Fortunately, the sun comes up every morning

The winter this year has broken all records. It had to; I was around. It continued to snow, well into the third week of April, something that hasn’t happened in the past 50 years. The sky remained grey and the rains kept coming, and the ground was often covered in snow. Spring was largely unpleasant, and summer arrived a month late. But it’s here now. And I am loving it!

For a large part of my student life in Vancouver, I lived in a home-stay (also known as P.G. accomodation). And let’s just say that I was spending too much time staying at home. Winter skies and sunset at 5:00PM had an overwhelming influence on my will. Desperate for a change, in February I moved in with Nav (a.k.a. Jugnu), another student pilot from India. We now share a 2-BR basement suite. This place is a 200% bachelor pad. Being so much nearer to school and living with another student pilot was an irresistible deal. I spent my first week cleaning the place, reorganizing the furniture, setting up my room and stocking up on food. When I was settled into the basement suite, it felt good, like I would finally get on with the studying. There was another student pilot living just 2 doors away. He was everyone’s friend, and Big Papa or Big Daddy is how everyone called him. I called him Godzilla. Godzilla is long gone now, back home in the Caribbean.

Vancouver is not a cheap place to live in. I have written about this so many times. And international students can find it particularly daunting to make ends meet. My monthly expenses were in the range of CAD $800 to $900, inclusive of rent, transportation, medical insurance and grocery. I know of several students who share a large apartment to save on rent and grocery costs. Grocery is something that hurts the most. Imagine paying CAD $1 for an onion. Yes, that’s about INR 40 for one onion. That hurts. When I pushed myself into staying here through the winter of 2007, I also came up with a rudimentary plan to trim my expenses and/or supplement my financial resources.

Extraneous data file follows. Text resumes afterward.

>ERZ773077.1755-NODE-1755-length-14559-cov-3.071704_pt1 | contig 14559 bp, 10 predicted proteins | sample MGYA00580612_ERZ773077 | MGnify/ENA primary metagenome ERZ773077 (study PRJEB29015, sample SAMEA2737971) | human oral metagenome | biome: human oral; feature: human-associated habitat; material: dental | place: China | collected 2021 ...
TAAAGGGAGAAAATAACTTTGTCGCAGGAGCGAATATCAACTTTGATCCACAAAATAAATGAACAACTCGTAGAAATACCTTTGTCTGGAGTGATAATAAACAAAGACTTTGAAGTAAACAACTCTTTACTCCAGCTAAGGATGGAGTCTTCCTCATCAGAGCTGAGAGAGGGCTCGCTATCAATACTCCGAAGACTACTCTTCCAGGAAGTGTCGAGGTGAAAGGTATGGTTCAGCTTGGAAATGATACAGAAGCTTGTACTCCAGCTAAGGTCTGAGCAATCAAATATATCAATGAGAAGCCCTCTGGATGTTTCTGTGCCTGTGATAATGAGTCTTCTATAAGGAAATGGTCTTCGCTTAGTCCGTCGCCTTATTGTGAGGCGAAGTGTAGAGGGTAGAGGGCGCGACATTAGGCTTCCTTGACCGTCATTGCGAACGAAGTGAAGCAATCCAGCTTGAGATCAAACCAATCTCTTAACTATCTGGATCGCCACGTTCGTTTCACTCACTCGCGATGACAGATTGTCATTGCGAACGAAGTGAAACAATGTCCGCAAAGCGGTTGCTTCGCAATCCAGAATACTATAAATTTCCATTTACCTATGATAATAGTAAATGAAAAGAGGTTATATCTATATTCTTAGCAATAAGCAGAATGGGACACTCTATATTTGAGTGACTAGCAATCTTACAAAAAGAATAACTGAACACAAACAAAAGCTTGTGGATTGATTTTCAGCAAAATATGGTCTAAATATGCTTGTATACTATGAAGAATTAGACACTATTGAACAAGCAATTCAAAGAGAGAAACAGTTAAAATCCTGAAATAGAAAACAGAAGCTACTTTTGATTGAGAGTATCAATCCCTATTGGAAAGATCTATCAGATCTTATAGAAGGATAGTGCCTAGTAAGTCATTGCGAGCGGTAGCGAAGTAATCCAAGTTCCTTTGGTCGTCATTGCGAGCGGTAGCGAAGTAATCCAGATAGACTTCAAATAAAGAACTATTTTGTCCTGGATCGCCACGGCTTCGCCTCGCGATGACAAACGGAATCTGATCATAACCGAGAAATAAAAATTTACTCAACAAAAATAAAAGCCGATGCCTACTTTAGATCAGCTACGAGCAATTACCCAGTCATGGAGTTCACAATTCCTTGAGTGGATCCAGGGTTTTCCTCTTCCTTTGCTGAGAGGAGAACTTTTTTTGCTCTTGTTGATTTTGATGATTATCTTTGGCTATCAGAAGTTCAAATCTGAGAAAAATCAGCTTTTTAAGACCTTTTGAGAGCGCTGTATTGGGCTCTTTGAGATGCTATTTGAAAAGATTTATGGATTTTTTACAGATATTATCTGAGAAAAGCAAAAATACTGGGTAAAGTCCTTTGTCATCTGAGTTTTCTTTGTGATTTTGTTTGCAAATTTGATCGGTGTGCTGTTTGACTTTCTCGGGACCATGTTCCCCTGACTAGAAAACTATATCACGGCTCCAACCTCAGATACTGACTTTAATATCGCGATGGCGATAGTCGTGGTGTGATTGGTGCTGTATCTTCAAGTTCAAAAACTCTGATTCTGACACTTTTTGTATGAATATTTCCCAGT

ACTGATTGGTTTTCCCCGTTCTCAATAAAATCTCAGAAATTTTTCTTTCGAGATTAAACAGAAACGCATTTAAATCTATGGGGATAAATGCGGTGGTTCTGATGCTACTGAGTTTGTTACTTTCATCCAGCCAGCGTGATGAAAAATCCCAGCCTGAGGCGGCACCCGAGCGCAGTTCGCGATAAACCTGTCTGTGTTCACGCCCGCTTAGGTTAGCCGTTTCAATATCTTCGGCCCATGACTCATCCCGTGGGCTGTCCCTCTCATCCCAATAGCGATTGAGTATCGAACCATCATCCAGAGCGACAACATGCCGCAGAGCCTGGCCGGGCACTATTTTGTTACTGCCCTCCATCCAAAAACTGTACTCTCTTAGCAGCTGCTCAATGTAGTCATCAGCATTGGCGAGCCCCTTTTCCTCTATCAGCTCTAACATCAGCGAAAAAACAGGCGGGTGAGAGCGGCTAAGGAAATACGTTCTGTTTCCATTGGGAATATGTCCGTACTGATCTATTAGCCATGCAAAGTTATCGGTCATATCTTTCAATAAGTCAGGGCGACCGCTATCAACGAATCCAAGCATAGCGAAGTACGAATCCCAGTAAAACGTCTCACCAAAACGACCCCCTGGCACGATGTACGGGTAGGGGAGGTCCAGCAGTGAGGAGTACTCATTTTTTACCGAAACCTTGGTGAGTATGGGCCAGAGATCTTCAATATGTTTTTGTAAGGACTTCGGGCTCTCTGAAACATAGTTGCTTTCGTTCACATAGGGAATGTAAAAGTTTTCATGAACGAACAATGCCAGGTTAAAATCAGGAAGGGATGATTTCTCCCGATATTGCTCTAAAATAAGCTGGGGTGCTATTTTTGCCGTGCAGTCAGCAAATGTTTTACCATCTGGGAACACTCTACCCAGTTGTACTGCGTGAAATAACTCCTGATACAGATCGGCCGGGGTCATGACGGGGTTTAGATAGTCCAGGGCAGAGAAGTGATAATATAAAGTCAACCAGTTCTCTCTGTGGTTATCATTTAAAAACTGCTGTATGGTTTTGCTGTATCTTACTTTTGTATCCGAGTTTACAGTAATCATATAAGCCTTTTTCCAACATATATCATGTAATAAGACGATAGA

Now here is something that most people outside Canada are unaware of. The explosive growth of the oil-sands has lured several people to migrate to Alberta, leaving the service sector of Vancouver starved of staff. Small and medium commercial establishments, in an effort to stay afloat, have had to raise wages, hire inexperienced people, and pay cash. There are numerous jobs at fast food joints, pubs, gas stations (petrol pumps), construction sites, etc. I got a part time job at one such establishment. I was working 3 days a week, and was making just enough for my rent and groceries. This lasted me through the winter, and as winter rolled out, I went back to studying full time.

The work was only partially physically demanding, but it kept me standing for 8 hours. While I worked, I learnt again, how difficult it is to earn money. People here acknowledge and respect this fact. How much you earn or what work you do is of no consequence. One could be a waiter, cashier, petrol pump attendant, cleaner, taxi driver, kitchen assistant, anything at all. It could be a day shift or a night shift. Work could be physically demanding or not. It could involve direct interaction with customers or could be completely behind the scenes. The one common thing is that everyone works hard. If you are in the workforce that runs the vast service industry, you win respect from every person you serve. I served hundreds of people every day that I worked. If there is one thing I remember about them, it is their courtesy and politeness, irrespective of their color, age, status. Even if I were mopping the floor, people passing by would stop to say hello. It sometimes felt strange, because equality among all is not something I have witnessed very often. And this stark truth often overwhelmed my senses.

There was always the one odd person, who behaved like he owned the world, but there are always exceptions, and we should be accomodating. I must mention these two youngsters. One of them, in his early twenties, stopped when he saw me mopping the floor, and suggested that I take up mopping as a career instead of flying. The other, late teens I imagine, offered to pay me to mop his house. Would you believe me if I said that both these boys are Indians? Well, they are. And now, would you believe me if I said that both these boys are student pilots like me? Yes, they are. This was a surprising and disturbing experience. I can only hope that such people will understand humility, learn to give respect and become better people. I hope, from the bottom of my heart, that all us Indians can some day discard the artificial walls of caste, status, income and the work we do, and just be simple, honest people who are respectful to one another.

Mayur Poddar

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